Inbox: Who will emerge at third for Angels?
Beat reporter Lyle Spencer fields Halos fans' questions
Now that the outfield and DH roles have taken shape with the Vernon Wells trade, what about third base for the Angels? Maicer Izturis? Alberto Callaspo? Brandon Wood? A trade? How about Mark Trumbo? Also, what do you see the lineup looking like?
-- Jeff G., Whittier, Calif.
Third base appears to be an open competition among those three players -- Izturis, Callaspo and Wood. A trade appears unlikely, given few quality third basemen are available now, but that could change nearing the July non-waiver Trade Deadline. That gives the Angels a half season to sort things out and then decide if they're all right with what they have or need to make a move on a player who is made available by a non-contender.
My best guess is that Izturis will nail down the starting job with a strong spring. If it happens, that will resolve the lineup issue. Wood is the sleeper. With a relaxed attitude, not feeling the pressure to produce that he experienced last year in Chone Figgins' absence, Wood could claim the job and live up to his own high expectations as a quality Major League player. He is too young and talented to dismiss outright after one frustrating season. Trumbo is a terrific athlete, but learning to play the outfield is enough of a challenge for the big first baseman right now.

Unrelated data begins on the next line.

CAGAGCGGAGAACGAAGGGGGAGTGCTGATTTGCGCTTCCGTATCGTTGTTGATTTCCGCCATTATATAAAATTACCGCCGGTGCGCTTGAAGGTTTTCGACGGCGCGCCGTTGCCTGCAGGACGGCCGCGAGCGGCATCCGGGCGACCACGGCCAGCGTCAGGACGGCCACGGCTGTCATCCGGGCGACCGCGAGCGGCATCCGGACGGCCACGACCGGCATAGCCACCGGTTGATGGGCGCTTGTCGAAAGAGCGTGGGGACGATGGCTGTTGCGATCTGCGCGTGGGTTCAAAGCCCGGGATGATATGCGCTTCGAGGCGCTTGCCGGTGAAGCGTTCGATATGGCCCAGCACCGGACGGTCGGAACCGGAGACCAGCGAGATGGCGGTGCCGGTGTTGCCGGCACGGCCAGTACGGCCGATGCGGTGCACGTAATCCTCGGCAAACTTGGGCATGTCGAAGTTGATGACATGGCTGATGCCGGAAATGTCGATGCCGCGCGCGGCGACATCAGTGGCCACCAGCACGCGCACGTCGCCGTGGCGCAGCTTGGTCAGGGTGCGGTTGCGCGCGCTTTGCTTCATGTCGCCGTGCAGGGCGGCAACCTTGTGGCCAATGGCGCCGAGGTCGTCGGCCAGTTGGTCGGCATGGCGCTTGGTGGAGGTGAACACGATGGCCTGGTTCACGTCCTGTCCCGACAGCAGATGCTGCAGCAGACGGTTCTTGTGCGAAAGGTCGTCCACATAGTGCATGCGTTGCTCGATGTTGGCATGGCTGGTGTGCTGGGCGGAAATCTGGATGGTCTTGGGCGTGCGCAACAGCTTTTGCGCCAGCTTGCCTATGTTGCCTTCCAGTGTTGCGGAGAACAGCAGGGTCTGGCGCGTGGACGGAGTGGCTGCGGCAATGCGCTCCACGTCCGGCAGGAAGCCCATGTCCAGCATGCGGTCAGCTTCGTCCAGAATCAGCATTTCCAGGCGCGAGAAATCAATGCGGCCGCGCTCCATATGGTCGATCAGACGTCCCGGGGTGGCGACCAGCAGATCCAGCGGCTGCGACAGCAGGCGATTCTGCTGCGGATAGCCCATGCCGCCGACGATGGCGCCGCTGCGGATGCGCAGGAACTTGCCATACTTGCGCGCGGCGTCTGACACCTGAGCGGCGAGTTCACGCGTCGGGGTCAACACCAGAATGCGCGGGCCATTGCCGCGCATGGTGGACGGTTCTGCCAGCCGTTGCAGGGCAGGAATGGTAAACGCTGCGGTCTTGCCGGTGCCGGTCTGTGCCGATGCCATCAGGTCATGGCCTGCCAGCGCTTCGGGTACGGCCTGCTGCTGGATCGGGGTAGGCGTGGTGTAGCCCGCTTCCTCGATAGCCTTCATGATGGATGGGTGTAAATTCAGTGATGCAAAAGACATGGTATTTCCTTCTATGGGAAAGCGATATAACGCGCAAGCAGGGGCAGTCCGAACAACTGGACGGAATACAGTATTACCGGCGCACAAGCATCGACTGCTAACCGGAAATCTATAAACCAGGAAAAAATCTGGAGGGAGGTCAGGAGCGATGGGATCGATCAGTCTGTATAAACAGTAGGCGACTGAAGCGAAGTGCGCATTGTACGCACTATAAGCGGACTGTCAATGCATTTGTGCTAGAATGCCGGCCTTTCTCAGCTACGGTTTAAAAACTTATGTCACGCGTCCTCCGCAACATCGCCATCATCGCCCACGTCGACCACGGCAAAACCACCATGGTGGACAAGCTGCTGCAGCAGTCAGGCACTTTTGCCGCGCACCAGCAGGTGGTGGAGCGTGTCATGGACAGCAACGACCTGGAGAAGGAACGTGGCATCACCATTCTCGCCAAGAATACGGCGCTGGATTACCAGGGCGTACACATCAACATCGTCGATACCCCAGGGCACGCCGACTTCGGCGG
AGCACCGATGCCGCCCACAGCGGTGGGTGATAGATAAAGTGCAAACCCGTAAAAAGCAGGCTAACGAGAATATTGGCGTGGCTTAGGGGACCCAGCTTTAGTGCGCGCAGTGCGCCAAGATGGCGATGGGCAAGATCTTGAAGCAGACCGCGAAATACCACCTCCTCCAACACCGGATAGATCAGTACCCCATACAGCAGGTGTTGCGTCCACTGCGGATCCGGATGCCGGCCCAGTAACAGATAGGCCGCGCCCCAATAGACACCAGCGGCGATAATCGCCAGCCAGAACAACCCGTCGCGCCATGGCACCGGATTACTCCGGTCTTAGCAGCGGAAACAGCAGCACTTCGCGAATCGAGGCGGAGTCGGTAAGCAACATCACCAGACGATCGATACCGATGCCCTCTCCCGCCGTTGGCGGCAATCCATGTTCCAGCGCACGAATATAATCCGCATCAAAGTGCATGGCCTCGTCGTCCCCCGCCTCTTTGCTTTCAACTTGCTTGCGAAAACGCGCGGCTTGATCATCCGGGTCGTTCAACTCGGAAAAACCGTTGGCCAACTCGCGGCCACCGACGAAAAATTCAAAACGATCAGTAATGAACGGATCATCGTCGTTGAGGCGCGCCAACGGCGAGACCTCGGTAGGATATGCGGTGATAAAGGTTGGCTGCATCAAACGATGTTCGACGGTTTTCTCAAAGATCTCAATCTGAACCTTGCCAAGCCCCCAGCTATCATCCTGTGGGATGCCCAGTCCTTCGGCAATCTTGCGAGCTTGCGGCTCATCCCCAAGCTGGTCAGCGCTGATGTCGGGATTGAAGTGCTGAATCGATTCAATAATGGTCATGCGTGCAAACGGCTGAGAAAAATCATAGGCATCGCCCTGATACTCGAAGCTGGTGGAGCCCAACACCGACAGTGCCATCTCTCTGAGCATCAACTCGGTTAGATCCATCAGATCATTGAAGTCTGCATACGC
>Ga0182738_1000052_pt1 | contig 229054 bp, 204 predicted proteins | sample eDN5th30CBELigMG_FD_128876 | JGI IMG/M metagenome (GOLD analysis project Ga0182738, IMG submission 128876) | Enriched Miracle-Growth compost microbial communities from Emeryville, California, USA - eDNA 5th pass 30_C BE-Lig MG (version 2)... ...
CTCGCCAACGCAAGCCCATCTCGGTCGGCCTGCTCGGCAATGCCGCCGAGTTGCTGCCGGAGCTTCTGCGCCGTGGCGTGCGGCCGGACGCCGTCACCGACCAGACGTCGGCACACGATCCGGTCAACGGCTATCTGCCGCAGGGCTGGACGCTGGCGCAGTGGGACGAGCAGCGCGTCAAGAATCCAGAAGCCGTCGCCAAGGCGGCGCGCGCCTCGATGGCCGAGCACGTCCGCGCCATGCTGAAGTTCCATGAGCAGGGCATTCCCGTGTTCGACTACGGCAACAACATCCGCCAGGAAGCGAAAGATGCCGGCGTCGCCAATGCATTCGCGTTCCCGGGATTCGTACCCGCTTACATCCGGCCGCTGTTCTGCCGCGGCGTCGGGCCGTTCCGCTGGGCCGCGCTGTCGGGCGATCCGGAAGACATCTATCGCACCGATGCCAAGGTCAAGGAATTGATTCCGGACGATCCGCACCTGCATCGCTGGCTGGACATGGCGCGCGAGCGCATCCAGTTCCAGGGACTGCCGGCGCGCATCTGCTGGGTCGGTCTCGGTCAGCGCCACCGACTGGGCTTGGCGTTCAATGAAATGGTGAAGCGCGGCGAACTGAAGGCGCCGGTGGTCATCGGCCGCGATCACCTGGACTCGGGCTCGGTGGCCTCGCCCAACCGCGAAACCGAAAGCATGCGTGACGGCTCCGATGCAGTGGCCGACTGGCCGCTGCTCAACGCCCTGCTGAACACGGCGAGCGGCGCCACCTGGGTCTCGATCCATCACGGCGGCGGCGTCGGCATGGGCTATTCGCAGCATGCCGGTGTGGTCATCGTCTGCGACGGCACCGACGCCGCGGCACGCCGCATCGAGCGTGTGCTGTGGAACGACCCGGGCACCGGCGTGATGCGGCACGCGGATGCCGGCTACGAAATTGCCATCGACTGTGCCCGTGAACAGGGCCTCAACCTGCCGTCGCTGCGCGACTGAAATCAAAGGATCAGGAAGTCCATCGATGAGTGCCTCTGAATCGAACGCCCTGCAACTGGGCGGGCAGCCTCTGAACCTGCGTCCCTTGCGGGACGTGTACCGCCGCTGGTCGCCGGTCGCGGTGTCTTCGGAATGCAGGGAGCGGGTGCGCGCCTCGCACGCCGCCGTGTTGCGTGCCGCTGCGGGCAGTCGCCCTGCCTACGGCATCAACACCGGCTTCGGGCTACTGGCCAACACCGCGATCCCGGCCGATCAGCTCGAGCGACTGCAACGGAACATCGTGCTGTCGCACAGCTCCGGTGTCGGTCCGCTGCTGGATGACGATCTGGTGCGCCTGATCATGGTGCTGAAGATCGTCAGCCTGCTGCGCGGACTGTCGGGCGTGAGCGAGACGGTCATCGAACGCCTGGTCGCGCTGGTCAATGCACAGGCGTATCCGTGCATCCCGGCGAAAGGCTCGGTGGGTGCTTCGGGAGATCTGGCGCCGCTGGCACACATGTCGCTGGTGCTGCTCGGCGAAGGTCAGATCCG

Here is how I see it, assuming everyone is healthy at the starting gate in Kansas City on March 31: 1. Izturis, 3B; 2. Bobby Abreu, DH; 3. Torii Hunter, RF; 4. Vernon Wells, LF; 5. Kendry Morales, 1B; 6. Howard Kendrick, 2B; 7. Erick Aybar, SS; 8. Jeff Mathis, C; 9. Peter Bourjos, CF. Wells and Morales could be flipped, but I like Morales in the five-hole as a left-handed bat breaking up the right-handers. I think it's a potentially deep and productive lineup.
With Wells joining the team and the Mike Napoli trade to Texas, what would the odds be for getting Michael Young to be our third baseman or bringing Vladimir Guerrero back as DH? Vladdy would boost morale with fans and teammates. We need that. What's your view?